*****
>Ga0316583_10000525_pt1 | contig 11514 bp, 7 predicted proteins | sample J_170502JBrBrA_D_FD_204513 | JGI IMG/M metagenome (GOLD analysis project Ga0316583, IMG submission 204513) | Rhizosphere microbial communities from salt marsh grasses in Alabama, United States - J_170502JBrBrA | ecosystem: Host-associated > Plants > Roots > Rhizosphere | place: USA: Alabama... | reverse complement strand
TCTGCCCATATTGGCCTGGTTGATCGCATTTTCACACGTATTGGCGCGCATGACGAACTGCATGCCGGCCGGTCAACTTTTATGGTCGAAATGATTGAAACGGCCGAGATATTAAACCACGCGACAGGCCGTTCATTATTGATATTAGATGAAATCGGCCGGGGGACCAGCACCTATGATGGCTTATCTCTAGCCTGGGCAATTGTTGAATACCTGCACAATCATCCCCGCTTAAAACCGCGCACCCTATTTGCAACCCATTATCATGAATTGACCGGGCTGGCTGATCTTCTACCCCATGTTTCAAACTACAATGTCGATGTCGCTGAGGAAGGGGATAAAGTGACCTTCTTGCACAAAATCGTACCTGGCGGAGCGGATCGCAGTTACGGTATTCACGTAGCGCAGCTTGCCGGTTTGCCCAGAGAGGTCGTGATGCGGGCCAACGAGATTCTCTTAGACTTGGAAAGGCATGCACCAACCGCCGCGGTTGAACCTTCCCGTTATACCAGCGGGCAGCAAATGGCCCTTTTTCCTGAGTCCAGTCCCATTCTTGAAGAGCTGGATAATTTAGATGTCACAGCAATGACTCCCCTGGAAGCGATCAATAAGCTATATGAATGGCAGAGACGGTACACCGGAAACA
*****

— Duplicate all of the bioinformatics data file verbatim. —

>Ga0316583_10000525_pt1 | contig 11514 bp, 7 predicted proteins | sample J_170502JBrBrA_D_FD_204513 | JGI IMG/M metagenome (GOLD analysis project Ga0316583, IMG submission 204513) | Rhizosphere microbial communities from salt marsh grasses in Alabama, United States - J_170502JBrBrA | ecosystem: Host-associated > Plants > Roots > Rhizosphere | place: USA: Alabama... | reverse complement strand
TCTGCCCATATTGGCCTGGTTGATCGCATTTTCACACGTATTGGCGCGCATGACGAACTGCATGCCGGCCGGTCAACTTTTATGGTCGAAATGATTGAAACGGCCGAGATATTAAACCACGCGACAGGCCGTTCATTATTGATATTAGATGAAATCGGCCGGGGGACCAGCACCTATGATGGCTTATCTCTAGCCTGGGCAATTGTTGAATACCTGCACAATCATCCCCGCTTAAAACCGCGCACCCTATTTGCAACCCATTATCATGAATTGACCGGGCTGGCTGATCTTCTACCCCATGTTTCAAACTACAATGTCGATGTCGCTGAGGAAGGGGATAAAGTGACCTTCTTGCACAAAATCGTACCTGGCGGAGCGGATCGCAGTTACGGTATTCACGTAGCGCAGCTTGCCGGTTTGCCCAGAGAGGTCGTGATGCGGGCCAACGAGATTCTCTTAGACTTGGAAAGGCATGCACCAACCGCCGCGGTTGAACCTTCCCGTTATACCAGCGGGCAGCAAATGGCCCTTTTTCCTGAGTCCAGTCCCATTCTTGAAGAGCTGGATAATTTAGATGTCACAGCAATGACTCCCCTGGAAGCGATCAATAAGCTATATGAATGGCAGAGACGGTACACCGGAAACA